And then the disciples welcome. First they call on, then they welcome Jesus into the boat. The text says that as soon as he got into the boat, “the wind ceased” (v. 32). The Lord knows that the boat of our life, as well as the boat of the Church, is threatened by headwinds, and that the sea on which we sail is often turbulent. He does not spare us the hard work of sailing; rather — the Gospel emphasizes — he pushes his disciples to depart. He invites us to face difficulties so they too might become salvific places , so Jesus can conquer them, so they become opportunities to meet him. In fact, in our moments of darkness, he comes to meet us, asking to be welcomed like that night on the lake.

So, let us ask ourselves: How do I react when I am afraid, in difficulties? Do I go ahead alone, with my own strength, or do I call on the Lord with trust? And what is my faith like? Do I believe that Christ is stronger than the adversarial waves and winds? But above all: Am I sailing with him? Do I welcome him? Do I make room for him in the boat of my life — never alone, always with Jesus? Do I hand the helm over to Jesus?

In the dark crossings, may Mary, the mother of Jesus, Star of the Sea, help us to seek the light of Jesus.


After the Angelus, the Pope continued:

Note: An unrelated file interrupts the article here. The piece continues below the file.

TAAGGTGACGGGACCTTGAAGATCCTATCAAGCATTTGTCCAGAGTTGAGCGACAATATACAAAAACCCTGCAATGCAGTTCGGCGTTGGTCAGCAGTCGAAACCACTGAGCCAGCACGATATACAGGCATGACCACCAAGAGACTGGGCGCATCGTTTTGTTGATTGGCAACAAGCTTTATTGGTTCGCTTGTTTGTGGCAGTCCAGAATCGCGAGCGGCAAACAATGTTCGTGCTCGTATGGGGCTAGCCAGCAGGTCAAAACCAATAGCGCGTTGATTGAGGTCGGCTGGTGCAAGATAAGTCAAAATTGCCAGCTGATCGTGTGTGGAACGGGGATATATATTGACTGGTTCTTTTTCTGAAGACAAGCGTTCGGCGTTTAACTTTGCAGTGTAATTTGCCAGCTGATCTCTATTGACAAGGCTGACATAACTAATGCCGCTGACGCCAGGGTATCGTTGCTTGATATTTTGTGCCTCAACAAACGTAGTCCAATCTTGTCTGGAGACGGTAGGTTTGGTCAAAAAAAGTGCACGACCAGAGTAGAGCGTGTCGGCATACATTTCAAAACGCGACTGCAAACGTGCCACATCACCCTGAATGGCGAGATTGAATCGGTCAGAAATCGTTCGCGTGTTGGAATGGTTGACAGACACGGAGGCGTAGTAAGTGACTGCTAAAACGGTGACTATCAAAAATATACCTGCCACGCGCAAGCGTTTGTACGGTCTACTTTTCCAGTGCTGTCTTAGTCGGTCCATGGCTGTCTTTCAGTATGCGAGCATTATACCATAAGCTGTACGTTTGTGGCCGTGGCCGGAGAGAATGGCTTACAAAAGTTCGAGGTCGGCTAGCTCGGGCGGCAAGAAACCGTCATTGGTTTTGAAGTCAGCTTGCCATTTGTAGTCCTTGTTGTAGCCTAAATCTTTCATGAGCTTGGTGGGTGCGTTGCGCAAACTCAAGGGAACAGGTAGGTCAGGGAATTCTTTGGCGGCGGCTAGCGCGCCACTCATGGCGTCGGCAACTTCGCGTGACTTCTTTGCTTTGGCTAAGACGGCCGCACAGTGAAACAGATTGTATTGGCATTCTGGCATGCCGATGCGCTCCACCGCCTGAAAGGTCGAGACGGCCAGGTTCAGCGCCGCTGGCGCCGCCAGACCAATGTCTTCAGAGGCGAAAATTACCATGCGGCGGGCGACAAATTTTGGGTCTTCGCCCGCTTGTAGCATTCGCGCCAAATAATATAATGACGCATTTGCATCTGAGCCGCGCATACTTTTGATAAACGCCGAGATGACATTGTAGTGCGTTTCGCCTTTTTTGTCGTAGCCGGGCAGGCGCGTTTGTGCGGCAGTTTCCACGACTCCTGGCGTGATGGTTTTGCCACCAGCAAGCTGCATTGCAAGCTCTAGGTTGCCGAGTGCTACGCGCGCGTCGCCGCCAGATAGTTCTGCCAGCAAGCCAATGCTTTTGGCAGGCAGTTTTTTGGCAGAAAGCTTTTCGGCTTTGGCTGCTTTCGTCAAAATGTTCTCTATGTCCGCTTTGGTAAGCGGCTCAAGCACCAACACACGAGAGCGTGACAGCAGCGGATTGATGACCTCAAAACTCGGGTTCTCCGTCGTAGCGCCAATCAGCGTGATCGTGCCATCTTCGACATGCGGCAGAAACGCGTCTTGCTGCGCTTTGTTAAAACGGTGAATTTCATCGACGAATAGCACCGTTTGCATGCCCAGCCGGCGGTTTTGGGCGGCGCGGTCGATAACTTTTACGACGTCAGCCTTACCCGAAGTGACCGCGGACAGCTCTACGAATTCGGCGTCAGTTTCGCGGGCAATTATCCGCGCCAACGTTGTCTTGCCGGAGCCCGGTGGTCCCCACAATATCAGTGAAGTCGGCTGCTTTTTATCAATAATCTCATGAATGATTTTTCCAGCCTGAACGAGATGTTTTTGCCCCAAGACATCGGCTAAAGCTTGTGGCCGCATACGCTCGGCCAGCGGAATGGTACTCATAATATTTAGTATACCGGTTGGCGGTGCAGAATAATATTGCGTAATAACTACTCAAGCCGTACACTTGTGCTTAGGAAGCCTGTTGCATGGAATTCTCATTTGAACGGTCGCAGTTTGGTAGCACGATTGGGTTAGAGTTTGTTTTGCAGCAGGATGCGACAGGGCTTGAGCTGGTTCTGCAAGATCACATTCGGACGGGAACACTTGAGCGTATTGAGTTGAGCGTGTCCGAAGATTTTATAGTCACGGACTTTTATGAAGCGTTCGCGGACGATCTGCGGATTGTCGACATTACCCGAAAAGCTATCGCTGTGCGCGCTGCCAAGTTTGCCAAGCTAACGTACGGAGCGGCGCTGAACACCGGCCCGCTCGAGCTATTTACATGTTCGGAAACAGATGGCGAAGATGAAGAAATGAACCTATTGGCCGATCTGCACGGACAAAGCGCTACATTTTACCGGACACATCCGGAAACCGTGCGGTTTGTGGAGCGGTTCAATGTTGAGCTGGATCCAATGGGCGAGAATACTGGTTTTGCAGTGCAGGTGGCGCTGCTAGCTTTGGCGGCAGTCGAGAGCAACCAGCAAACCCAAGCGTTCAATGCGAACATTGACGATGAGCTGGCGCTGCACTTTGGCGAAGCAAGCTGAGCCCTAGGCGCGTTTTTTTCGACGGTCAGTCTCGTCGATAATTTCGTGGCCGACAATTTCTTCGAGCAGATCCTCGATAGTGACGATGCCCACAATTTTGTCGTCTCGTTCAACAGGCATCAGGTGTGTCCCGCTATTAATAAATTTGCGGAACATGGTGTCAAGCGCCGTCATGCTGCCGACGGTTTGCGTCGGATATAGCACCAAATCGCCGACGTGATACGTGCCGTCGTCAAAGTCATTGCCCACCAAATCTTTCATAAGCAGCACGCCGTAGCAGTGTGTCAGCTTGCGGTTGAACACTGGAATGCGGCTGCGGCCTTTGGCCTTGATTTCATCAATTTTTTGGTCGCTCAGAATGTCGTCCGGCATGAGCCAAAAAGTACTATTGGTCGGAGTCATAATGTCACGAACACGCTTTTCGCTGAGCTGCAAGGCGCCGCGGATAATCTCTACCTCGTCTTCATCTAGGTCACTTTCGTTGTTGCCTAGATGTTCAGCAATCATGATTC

Dear brothers and sisters,

Another tragic shipwreck happened a few days ago in the Mediterranean — 41 people lost their lives. I have prayed for them. And sadly and shamefully we must say that from the beginning of this year, almost two thousand men, women and children have already died trying to reach Europe. This is an open wound for humanity. I encourage the political and diplomatic efforts that are trying to heal this [suffering] in a spirit of solidarity and fraternity, as well as the dedication of all those who are working to prevent shipwrecks and rescue migrants.

Tomorrow, on the eve of the feast of Mary Most Holy, Assumed into Heaven, a peace pilgrimage will take place in Bafoussam in Cameroon, a country still afflicted by violence and war. Let us join in prayer to our brothers and sisters of Cameroon so that, through the intercession of the Virgin Mary, God may sustain the hope of the people who have been suffering for years, and open paths of dialogue so that peace and harmony may be achieved.

And let us pray for the people of Ukraine who are suffering so much because of this war.

I also want to assure my prayers for the victims of the fires that have devastated the Hawaiian Island of Maui.

I now extend my greetings to all of you, people from Rome and pilgrims from various countries. In particular, I greet several groups who participated in World Youth Day in Lisbon — and there are many! I see flags — Poland, Mexico, Argentina, Italy, many, El Salvador, many … the priests and young people from El Salvador who are so loud; the students from Universidad Iberoamericana, Puebla, Mexico; and the young people from Taiwan. Enjoy your trip!

And I wish all of you a good Sunday. Please, do not forget to pray for me. Enjoy your lunch and arrivederci!